Imagine eating all this alone! Nope, half went to lunch the next day. River Cafe, Andermatt, Switzerland
Before leaving California, I’d made sure my credit card had a chip and set up an international travel alert. It came in handy until I could exchange dollars for Forints. Dozens of Hungarian wines lined the shelves but I opted for a large lager with some English on the label. That “Premium Dark Beer” would make a nice welcoming gift for my travel buddy when he arrived the next day.
Remembering that I needed to carry everything back in a small satchel, I wandered the store looking for compact pieces of fruit, bread, butter, cheese, and the all important coffee and cream. Refrigerator cases were full of items I couldn’t recognize. Reaching in, I guessed at a few and then stepped back to watch what others chose. Soon my basket was heavy. At checkout I again followed other customers lead, taking my purchases to a table near the door to fill my own bag. It wasn’t until I returned to the apartment I discovered that instead of cheese I’d purchased three lumps of butter – but it was grand butter!
The gentle night crowd at Tabani Goesser Soeroezo
After my grocery store adventure, my tummy complained of neglect. I was determined to find a decent dinner before settling in for the night. An inviting take-out spot was across from Prima but I wanted to sit awhile, to watch people, to soak up the new land in the company of strangers.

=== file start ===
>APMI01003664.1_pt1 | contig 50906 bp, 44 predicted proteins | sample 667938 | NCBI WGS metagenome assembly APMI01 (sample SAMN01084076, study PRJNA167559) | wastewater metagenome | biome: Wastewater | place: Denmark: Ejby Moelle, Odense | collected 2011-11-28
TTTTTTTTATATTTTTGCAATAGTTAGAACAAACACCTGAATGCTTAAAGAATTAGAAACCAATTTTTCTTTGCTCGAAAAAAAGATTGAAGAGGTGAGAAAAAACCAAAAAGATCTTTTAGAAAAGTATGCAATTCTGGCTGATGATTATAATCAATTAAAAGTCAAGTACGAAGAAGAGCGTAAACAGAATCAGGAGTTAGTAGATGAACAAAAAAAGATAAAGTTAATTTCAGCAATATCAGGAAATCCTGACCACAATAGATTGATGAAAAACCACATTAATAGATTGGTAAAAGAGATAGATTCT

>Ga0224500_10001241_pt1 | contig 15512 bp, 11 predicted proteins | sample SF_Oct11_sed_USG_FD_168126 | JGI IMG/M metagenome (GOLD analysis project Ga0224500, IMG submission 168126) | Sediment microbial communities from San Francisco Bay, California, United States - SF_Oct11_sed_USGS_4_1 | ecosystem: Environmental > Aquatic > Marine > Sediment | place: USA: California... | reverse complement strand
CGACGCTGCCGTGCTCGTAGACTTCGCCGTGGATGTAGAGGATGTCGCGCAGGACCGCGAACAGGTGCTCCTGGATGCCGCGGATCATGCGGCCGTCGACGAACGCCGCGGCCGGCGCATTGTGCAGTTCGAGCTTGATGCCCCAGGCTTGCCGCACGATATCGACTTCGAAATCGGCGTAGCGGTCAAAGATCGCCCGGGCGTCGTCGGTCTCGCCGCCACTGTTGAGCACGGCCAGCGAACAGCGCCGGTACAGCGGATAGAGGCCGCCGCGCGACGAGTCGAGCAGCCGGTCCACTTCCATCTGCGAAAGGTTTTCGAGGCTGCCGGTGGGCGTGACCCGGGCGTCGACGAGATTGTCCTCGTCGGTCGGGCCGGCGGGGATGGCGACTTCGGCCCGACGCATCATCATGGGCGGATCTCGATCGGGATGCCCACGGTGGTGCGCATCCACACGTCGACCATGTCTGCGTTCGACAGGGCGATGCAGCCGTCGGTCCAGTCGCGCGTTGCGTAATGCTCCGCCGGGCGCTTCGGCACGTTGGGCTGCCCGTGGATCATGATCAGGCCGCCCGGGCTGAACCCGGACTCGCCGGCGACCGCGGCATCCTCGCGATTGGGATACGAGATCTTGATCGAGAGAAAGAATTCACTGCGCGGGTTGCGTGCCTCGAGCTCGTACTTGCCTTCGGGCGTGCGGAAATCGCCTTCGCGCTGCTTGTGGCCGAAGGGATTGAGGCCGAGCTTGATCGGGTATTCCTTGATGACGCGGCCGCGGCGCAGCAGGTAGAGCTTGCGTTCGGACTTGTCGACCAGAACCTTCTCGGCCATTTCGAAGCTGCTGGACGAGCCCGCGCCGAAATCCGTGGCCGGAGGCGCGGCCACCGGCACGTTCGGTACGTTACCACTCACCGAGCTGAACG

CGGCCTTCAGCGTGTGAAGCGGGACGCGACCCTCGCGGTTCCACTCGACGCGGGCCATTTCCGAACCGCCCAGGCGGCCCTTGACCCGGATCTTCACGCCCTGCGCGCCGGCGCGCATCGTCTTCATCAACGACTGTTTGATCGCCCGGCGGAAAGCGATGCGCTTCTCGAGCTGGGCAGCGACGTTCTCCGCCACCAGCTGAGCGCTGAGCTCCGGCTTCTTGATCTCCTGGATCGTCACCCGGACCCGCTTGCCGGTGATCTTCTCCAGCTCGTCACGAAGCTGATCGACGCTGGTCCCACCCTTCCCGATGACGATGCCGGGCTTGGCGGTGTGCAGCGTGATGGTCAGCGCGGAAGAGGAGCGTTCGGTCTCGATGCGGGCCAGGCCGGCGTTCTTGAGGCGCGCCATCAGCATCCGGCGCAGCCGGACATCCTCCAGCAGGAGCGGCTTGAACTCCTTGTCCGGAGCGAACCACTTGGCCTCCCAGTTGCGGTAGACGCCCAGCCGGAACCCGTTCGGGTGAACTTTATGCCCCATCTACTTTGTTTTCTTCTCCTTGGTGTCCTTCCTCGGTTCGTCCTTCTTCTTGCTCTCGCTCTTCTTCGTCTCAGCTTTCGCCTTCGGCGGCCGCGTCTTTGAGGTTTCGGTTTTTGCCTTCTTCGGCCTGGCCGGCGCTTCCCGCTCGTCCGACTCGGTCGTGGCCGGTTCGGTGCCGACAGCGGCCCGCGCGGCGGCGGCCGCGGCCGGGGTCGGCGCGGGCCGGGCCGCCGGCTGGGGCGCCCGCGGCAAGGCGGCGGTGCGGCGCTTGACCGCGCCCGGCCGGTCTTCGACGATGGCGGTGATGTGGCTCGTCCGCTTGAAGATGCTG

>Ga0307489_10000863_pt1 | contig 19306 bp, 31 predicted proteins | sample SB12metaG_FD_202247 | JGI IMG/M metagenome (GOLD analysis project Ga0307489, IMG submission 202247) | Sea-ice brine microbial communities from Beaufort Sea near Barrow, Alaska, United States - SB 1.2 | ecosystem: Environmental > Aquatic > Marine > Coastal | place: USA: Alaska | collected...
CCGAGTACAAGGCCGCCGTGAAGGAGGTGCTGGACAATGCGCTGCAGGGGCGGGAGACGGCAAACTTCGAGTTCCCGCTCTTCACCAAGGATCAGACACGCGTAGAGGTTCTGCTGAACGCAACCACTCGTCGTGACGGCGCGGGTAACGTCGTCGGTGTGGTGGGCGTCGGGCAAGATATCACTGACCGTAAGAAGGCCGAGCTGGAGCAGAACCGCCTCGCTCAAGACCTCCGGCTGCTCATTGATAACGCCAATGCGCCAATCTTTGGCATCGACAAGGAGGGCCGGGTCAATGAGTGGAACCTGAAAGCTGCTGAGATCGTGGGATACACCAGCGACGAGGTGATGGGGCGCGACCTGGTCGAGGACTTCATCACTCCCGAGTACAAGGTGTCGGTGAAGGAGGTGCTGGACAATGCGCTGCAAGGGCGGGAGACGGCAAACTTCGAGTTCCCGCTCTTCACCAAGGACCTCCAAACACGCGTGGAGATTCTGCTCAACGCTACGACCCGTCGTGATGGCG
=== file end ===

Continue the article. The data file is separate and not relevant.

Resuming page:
The sidewalk tables at the Tabani Gosser Etterem Restaurant in the quiet Taban area just below the Castle district drew me near. Outside a group of locals enjoyed the spring night over a few pints. Inside a few couples sat eating quietly. I was led to a small table near the window and took my time settling in.
Table for one inside Tabani Goesser Soeroezo
First meals in a new country can be merely fatigued-clouded consumption – a quick bite and then onto the next task, place, or tour. A feast is often fueled by adrenaline in a new place. “I made it!” Bite. “I’m here!” Bite. If the food is delicious and comforting so much the better. If it’s not, the focus shifts and each taste can be a dreadful slap of remorse. Going out alone in a new country makes it harder to return a plate to the kitchen when you don’t have a table mate backing up your decision. Luckily, I didn’t have that problem. My first meal in Budapest was one of my favorites in the country.
The view of Budapest from the apartment
The murmuring groups nearby brought comfort to my simple and relaxed dinner of borscht and borju paprikas (veal paprikash). I took my time, checked a few pictures on my phone and shared a few words of broken English with my waiter. Finally, with fatigue catching up with me, or the wine, I paid my bill, grabbed the groceries and let myself into the apartment. The windows filled with the golden glow of the city lights across the river.
Budapest isn’t known for quiet solitude. The Pest, newer, side of town is dense, crowded with markets, bars and things to do. Going out alone there, especially after dark, wasn’t the peaceful experience I needed to recharge my batteries. The Ruin bars and cafes could wait and here’s a bit about what we ended up doing during the rest of the week
. I suppose the going could’ve gotten lonely if my sweetheart were not arriving the next day. That night however, going out alone was the perfect prelude to a few weeks of travel in Eastern Europe.
Enjoy the post? Share your ideas and this pin. Thanks!